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Published: August 11th 2016
As reported last time we are now headed home; South and then East and a bit more South/East. Not sure why we are going home because the weather improved the moment we left Cape Range – should have extended....
We did quite a lot of free camping on the way South after we had proved that we can go a lot longer than a week on our water supplies. And for those who are wondering, yes that was with showering everyday and clothes were washed in the run-off shower water, not perfect but it worked well. Our first 2 nights free camping showed us separate examples of very poor camp etiquette. At the first camp which had 2 shelters and fire pits, a couple of campers travelling together put their vans at the side and end of one of the shelters, clearly indicating that others were not welcome. Geoff couldn’t believe that the same thing would happen again the following night when 3 travellers completely surrounded one of the shelters and fire with their vans and vehicles. It is a pity that some from this state think that they have a god given right to facilities that are there for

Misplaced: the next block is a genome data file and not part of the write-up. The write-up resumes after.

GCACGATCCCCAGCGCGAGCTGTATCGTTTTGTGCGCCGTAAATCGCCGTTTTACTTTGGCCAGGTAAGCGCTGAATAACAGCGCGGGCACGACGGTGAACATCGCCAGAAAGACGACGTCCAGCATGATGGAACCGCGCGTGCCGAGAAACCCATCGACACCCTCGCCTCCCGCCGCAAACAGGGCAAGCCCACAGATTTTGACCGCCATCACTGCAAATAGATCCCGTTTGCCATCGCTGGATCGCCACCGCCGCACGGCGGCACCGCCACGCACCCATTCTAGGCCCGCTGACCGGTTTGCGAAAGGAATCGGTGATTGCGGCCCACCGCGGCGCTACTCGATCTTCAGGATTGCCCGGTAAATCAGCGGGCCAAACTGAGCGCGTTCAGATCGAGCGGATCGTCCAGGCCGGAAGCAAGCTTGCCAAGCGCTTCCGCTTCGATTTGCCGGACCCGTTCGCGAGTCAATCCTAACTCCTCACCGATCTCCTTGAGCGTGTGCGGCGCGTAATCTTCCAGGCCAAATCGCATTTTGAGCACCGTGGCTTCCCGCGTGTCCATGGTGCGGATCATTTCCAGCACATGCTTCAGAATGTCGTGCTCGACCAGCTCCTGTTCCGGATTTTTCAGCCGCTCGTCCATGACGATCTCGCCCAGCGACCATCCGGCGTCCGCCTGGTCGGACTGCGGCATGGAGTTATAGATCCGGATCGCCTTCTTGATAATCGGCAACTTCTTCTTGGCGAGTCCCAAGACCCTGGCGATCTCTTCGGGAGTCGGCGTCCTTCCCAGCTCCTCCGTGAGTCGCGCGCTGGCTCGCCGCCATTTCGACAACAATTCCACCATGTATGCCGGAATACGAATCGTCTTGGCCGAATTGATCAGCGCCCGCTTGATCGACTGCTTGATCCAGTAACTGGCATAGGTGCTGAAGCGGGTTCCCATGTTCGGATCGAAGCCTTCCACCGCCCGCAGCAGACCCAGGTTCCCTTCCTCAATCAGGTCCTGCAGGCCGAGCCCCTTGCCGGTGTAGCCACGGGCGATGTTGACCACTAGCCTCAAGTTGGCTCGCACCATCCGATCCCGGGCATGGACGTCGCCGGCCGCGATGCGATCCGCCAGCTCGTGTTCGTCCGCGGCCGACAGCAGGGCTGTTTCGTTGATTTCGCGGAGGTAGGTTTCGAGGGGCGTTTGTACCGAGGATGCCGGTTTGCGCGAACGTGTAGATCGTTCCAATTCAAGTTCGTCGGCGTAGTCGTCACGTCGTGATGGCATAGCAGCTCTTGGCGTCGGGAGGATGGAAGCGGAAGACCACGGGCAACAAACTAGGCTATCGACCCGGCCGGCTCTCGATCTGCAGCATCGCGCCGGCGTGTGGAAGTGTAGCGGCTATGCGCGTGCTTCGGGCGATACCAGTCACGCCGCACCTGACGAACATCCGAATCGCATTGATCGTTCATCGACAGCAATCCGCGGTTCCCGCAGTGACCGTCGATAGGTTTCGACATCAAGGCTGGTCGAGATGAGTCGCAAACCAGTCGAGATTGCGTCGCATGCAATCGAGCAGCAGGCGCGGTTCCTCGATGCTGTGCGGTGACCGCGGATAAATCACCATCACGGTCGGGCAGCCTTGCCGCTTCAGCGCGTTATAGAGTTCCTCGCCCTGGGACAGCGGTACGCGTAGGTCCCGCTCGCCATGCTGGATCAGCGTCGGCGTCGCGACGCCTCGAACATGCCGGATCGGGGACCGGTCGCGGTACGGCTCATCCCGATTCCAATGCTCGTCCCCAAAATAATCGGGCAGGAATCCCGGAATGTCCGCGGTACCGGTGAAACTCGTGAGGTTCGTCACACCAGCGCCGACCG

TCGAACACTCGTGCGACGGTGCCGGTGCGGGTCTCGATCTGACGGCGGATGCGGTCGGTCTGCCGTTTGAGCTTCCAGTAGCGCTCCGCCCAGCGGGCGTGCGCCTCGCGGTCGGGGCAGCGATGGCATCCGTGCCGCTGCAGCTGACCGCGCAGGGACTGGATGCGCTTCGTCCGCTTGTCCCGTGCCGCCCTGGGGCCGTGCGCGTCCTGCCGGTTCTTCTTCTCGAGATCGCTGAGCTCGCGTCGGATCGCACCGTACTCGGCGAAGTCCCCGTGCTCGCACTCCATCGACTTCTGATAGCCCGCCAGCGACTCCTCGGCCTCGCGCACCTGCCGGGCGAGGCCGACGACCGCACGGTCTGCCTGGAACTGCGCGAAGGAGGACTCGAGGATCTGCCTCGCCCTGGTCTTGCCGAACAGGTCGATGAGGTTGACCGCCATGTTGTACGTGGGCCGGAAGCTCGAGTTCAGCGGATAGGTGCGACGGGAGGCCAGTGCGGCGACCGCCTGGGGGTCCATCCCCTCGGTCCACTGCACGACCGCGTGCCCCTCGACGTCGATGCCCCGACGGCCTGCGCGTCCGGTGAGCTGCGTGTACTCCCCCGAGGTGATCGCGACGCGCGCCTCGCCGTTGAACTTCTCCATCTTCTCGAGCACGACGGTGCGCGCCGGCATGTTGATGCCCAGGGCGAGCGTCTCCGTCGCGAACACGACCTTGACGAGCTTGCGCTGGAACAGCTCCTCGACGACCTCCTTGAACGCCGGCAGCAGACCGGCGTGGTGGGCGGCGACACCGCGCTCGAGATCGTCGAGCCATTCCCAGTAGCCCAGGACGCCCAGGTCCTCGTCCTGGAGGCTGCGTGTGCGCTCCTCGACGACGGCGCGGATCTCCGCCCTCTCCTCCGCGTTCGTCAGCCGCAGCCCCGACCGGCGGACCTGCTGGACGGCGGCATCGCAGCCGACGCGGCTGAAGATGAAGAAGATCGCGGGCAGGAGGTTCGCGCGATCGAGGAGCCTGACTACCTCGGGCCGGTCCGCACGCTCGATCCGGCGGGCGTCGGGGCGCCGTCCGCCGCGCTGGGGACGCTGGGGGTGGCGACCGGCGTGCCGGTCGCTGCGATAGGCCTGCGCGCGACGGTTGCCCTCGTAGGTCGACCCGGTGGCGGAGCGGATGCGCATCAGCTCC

Coalseam Cons Park
View from the look-out above the camping area
all to enjoy.
The third night was a different matter when we stopped at another camp on the highway East of Kalbarri. We had been there before and knew it was popular, so we got there early, pulling up behind a van with Vic. plates. It turned out they were from Pakenham (almost neighbours at home) and we had another Vic. couple from Swan Hill pull in behind us. We were planning a amp oven meal that night and Geoff invited both couples to join us around the fire. We had a great time meeting fellow travellers, and can only think that the folk on the previous 2 nights really have no idea what they are missing as a result of their ignorance.